Don't Hand Over Your Debit Card
A reader wrote this week to warn us about Nicaragua’s Hospital Bautista.
Recently, the guy wasn’t feeling well, so his wife took him to the Hospital Bautista in Managua. By the time they arrived, the guy had passed out. The hospital told his wife that, to admit her husband, they’d need to take her debit card.
The wife, who is Nicaraguan, obliged.
The next day when the reader was feeling better and resting in his hospital bed, he was presented with a bill for costs that had already been paid using the debit card. The bill included a litany of tests that the hospital hadn’t done but “intended to do.”
The reader protested the bill, but the hospital replied to say that it doesn’t give refunds. They recommended that he stay and have the tests done.
The next day the reader was presented with another bill, which, funnily enough, was for exactly the same amount as he had in his bank account. It would seem the hospital kept charging his debit card until they couldn’t charge any more.
No additional tests or procedures were done, and some of the original tests were never done.
The reader got himself together to check out as quick as he could. Meantime, the hospital staff told his wife there were more pending charges and asked how much cash was in her husband’s wallet. Again, funnily enough, that was how much the pending charge was for.
The first lesson here is that one shouldn’t frequent Nicaragua’s Hospital Bautista. The second lesson is one I remind you of often. Don’t use your debit card to pay for things…especially overseas.
You have little to no protection when using a debit card for a purchase overseas. A hospital in Nicaragua can keep charging the card until you run out of money. A hotel clerk in Italy can clone your card and drain your account. Etc.
It is not unusual to be asked for payment in advance of checking into a hospital overseas. In most cases, you’ll be required to leave a deposit before being admitted to an emergency room. Use a credit card.
I had to take my mother to the emergency room in Panama a few years ago for a cut on her hand from a broken glass. The hospital let her into the emergency room only after they had put a hold on her credit card for some minimum amount (I think it was US$250). When the doctors were done with her and she checked out, the hospital released the hold and ran a charge through for the actual amount, which was less than the hold amount.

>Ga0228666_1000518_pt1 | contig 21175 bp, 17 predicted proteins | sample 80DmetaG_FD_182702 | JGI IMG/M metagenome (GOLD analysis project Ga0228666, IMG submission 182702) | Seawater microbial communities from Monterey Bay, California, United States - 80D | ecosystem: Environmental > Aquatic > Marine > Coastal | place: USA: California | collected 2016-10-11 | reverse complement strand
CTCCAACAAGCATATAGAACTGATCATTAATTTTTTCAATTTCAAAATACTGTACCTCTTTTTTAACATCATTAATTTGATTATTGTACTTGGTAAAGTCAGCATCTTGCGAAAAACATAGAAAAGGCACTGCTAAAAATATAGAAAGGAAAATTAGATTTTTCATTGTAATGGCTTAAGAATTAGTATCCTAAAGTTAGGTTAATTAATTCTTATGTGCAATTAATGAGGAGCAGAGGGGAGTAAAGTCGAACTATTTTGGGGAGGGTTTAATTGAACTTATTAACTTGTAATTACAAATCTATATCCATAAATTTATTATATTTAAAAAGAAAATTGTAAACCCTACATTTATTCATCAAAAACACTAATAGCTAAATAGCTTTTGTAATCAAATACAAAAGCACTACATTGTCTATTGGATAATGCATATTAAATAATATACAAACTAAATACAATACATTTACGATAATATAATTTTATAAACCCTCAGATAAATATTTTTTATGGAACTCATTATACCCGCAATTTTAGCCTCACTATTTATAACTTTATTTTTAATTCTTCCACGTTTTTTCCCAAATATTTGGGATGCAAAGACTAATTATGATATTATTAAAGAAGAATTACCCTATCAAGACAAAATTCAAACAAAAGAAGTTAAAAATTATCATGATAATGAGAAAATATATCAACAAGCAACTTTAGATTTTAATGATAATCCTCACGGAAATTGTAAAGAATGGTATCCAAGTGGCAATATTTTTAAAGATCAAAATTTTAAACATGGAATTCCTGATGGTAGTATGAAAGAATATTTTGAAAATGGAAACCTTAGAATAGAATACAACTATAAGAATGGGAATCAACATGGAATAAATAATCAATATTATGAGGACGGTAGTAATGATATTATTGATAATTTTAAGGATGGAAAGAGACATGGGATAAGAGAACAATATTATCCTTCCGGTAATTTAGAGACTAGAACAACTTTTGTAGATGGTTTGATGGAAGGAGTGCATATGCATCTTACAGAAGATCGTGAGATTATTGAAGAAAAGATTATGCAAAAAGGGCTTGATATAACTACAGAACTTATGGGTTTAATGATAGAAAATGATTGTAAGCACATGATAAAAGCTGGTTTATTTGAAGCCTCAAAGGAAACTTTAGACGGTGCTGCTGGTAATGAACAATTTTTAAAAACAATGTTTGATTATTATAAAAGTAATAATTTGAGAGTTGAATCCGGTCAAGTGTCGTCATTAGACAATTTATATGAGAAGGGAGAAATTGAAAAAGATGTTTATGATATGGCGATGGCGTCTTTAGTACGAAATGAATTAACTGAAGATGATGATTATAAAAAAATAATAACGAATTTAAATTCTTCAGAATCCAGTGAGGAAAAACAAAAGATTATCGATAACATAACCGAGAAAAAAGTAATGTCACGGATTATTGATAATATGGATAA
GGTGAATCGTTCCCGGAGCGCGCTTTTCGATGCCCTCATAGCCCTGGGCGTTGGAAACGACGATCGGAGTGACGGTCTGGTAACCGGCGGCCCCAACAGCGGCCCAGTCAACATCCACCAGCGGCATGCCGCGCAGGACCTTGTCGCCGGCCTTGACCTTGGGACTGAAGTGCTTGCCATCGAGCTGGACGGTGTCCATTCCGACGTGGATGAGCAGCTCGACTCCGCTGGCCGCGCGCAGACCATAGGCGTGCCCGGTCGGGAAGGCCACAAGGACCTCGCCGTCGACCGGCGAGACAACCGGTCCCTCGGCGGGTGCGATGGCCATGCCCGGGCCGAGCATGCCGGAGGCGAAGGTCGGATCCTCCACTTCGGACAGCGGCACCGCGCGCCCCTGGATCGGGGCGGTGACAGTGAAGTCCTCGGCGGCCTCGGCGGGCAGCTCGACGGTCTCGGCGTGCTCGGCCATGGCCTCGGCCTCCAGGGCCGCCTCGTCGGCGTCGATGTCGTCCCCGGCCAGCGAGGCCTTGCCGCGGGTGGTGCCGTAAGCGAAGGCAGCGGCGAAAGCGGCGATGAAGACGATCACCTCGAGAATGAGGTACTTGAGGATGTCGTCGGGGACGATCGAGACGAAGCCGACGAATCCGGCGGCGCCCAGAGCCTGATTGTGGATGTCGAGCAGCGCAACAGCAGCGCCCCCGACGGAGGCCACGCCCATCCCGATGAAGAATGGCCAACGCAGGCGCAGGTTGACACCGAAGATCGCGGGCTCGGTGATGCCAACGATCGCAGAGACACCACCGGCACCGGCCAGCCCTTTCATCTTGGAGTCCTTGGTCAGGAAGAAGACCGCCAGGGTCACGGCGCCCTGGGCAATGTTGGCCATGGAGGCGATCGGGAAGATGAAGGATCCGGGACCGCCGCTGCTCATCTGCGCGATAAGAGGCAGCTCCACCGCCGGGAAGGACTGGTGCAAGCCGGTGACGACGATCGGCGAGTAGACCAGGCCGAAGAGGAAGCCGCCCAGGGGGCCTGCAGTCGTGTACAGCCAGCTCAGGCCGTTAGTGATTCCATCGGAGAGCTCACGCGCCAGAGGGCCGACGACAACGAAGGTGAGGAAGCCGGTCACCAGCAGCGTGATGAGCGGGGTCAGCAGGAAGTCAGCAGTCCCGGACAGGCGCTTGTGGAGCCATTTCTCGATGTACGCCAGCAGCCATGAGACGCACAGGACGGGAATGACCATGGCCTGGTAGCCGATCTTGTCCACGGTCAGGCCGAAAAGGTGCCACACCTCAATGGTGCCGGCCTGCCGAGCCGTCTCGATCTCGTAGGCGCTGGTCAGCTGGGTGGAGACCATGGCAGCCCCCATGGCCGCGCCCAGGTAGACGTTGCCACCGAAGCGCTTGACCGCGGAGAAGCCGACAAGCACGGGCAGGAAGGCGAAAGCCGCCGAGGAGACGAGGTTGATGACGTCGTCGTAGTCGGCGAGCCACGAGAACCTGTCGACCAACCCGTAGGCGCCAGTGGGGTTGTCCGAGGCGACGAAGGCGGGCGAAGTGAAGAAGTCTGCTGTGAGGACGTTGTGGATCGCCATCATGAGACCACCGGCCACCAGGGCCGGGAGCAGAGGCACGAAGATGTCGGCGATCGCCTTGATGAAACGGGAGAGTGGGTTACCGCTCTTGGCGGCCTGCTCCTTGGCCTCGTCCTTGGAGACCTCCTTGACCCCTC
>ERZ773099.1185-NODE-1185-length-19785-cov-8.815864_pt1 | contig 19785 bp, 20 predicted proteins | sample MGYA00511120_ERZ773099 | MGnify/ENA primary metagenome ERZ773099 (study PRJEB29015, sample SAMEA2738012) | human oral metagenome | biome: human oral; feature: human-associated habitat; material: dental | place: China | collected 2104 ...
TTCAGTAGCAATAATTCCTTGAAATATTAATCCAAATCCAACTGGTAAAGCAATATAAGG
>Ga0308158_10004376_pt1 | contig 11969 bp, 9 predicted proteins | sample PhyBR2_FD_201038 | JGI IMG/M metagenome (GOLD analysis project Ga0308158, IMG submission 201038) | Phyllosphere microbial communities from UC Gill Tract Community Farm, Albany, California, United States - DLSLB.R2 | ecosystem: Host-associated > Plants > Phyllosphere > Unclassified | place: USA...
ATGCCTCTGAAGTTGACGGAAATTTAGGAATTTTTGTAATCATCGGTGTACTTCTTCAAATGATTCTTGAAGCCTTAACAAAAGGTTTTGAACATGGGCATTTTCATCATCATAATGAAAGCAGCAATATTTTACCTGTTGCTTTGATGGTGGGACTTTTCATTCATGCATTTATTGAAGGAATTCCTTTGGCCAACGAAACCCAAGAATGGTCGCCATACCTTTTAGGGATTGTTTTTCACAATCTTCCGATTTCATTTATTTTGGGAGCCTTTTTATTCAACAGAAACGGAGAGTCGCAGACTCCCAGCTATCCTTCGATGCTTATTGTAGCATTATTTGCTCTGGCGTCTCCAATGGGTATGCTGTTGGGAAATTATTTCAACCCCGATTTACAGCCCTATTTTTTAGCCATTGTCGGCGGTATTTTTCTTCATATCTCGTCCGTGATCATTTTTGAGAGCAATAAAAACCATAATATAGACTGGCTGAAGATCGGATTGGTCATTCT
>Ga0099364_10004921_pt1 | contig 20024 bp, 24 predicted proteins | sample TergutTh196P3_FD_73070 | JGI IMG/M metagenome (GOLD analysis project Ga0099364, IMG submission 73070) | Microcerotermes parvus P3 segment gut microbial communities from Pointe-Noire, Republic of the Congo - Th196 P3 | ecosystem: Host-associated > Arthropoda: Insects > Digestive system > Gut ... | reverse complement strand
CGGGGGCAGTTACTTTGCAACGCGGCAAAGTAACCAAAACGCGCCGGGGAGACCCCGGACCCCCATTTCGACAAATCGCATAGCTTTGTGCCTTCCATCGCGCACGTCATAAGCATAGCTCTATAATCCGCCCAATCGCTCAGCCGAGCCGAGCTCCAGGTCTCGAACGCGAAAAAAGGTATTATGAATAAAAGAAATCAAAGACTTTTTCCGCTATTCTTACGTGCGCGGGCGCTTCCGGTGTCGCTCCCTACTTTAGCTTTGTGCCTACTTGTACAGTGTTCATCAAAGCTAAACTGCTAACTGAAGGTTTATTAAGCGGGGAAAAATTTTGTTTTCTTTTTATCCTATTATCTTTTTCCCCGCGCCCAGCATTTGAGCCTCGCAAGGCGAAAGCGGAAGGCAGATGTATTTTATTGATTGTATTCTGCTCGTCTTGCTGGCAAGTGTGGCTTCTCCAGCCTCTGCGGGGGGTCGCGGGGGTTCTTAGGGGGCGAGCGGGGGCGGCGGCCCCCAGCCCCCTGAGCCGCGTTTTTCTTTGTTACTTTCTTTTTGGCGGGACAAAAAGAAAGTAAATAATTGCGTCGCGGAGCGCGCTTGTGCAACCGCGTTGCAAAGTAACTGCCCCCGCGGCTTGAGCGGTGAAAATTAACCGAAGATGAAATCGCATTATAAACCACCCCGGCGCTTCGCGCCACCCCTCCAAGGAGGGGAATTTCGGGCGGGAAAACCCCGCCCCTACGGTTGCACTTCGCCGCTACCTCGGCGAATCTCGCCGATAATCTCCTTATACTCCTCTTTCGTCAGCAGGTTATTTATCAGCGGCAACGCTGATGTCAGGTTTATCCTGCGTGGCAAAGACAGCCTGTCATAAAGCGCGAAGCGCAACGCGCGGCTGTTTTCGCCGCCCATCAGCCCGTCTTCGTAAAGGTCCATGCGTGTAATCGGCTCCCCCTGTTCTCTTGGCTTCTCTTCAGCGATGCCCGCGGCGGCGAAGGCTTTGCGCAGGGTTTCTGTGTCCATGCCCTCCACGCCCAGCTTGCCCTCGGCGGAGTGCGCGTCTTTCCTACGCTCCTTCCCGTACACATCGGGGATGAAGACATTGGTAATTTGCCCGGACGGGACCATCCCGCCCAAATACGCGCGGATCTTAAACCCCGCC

Another emergency room experience in Panama didn’t go as smoothly for a friend a few years ago. This friend had appendicitis and needed emergency surgery. The hospital wouldn’t admit her until she put down a 50% deposit, which amounted to around US$2,000.
The girl didn’t have a credit card with that kind of limit so she started calling friends. One of her girlfriends got cash from an ATM to take to her in the emergency room. The hospital admitted her and performed the surgery.
When it came time for my friend to be discharged, the hospital wouldn’t let her go until she paid her bill in full. Again, she had to call friends, including me, who helped her come up with the remaining US$2,000.
This scene is played out in Latin America in particular every day. In this part of the world, there are no laws requiring hospitals to treat patients first and ask about payment later as there are in the United States. So, if you don’t have insurance, hospitals insist on payment up front.
If you do have insurance, the hospital still may require a deposit if they’re not sure they’ll be able to collect from your insurer. In most cases, you’ll have to pay out of pocket and then submit the bills for reimbursement from your insurance carrier.
It’s something to think about before heading overseas. You want to look into your insurance options and make a plan for handling medical expenses wherever you’ll be spending time, whether as an expat or a tourist.
Whatever you do, don’t hand over your debit card to anybody.
“Lief, I enjoy your newsletter and learn so much from you. However, I’m confused on one issue.
“You’ve mentioned before that one must pay taxes on all worldwide income in Mexico. Does that mean if I establish residency in Mexico, my U.S. pension will be taxed in the United States and then again in Mexico? If so, at what percent will it be taxed in Mexico? That seems like a huge negative to purchasing property and/or moving to Mexico. What would the benefit be of establishing residency in Mexico since there is double taxation for Americans?”
Thanks to the tax treaty that the United States and Mexico have signed, your pension income would be taxed in one country only. You can read more here.